Blood of the Beasts (Le Sang des bêtes) is a 1949 short French documentary film written and directed by Georges Franju. Blood of the Beasts was Franju's first film and is narrated by Georges Hubert and Nicole Ladmiral. Franju's film contrasts peaceful scenes of Parisian suburbia with scenes from a slaughterhouse. The film documents the slaughtering of a horse, sheep, and calves; once the horse is stunned by a pistol, it is bled and butchered. The film is narrated without emotive language.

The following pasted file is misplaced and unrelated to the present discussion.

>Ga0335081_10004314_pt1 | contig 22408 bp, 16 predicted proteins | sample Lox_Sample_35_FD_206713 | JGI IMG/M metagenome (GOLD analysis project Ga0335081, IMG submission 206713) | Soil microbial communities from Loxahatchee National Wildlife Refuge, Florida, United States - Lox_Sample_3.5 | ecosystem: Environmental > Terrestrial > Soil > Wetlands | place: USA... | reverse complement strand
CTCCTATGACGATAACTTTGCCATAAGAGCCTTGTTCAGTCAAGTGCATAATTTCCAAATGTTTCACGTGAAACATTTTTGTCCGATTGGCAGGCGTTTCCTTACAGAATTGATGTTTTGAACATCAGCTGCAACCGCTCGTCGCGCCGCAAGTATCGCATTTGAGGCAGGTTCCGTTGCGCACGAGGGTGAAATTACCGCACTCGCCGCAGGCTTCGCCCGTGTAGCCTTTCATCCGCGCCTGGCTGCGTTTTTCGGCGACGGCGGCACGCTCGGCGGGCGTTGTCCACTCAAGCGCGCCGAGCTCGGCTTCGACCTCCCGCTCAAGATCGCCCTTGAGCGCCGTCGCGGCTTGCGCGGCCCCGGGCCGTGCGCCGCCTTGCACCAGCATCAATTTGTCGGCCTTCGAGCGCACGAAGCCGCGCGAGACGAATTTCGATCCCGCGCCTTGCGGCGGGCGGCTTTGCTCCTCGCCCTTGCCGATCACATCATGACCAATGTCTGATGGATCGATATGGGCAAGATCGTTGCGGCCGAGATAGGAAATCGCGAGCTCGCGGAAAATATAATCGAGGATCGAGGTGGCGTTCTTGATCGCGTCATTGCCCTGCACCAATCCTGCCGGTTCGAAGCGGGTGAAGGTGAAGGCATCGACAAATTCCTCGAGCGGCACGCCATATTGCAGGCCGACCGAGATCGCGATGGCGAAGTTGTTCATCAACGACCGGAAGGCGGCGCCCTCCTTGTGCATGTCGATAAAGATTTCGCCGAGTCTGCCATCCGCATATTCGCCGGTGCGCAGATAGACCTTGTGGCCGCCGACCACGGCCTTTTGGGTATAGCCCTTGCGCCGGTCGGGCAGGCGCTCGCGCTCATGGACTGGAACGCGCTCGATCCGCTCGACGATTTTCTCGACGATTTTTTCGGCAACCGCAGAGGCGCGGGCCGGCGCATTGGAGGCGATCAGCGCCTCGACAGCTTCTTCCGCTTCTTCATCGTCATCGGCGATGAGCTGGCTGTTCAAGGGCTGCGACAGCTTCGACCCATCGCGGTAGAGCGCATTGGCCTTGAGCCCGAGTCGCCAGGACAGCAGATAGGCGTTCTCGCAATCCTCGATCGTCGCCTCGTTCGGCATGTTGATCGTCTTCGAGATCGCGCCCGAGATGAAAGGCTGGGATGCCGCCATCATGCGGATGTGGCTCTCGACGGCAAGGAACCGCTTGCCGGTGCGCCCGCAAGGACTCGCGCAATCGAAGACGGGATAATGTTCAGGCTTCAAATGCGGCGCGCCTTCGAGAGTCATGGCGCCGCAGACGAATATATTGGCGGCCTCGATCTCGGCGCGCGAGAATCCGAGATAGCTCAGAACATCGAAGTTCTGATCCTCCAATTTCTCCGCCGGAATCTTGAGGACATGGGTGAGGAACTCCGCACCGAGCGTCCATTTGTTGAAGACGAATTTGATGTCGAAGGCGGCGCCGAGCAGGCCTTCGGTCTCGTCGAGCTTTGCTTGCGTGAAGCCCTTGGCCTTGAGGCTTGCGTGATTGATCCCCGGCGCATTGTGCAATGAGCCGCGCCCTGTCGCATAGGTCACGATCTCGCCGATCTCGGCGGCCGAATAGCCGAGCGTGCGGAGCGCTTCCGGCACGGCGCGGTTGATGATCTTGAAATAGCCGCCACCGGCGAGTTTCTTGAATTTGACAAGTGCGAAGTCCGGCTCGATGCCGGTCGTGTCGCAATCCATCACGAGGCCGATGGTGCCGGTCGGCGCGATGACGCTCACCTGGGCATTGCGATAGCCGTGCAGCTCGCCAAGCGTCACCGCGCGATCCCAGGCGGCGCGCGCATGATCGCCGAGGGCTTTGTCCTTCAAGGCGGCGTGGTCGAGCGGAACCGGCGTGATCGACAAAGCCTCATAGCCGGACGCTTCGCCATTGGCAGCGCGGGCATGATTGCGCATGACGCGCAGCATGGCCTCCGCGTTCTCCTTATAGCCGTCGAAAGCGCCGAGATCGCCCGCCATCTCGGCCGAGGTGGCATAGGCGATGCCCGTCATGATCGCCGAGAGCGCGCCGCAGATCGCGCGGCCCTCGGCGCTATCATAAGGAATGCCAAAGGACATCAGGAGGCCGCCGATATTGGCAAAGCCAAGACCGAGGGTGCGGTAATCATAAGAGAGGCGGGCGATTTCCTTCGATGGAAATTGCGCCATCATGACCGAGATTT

Franju states that he wasn't interested on the subject of slaughterhouses when he decided to make the film, but the location around the building was the Ourcq Canal allowing him to make a documentary film. Franju stated by using a documentary film format, he was able to use both locations as lyrical counterpoints and "to explain it as a realist while remaining a surrealist by displacing the object in another context. In this new setting, the object rediscovers its quality as an object".
Blood of the Beasts was made as a black and white film as an aesthetic. Franju states "If it were in colour, it'd be repulsive... the sensation people get would be physical one."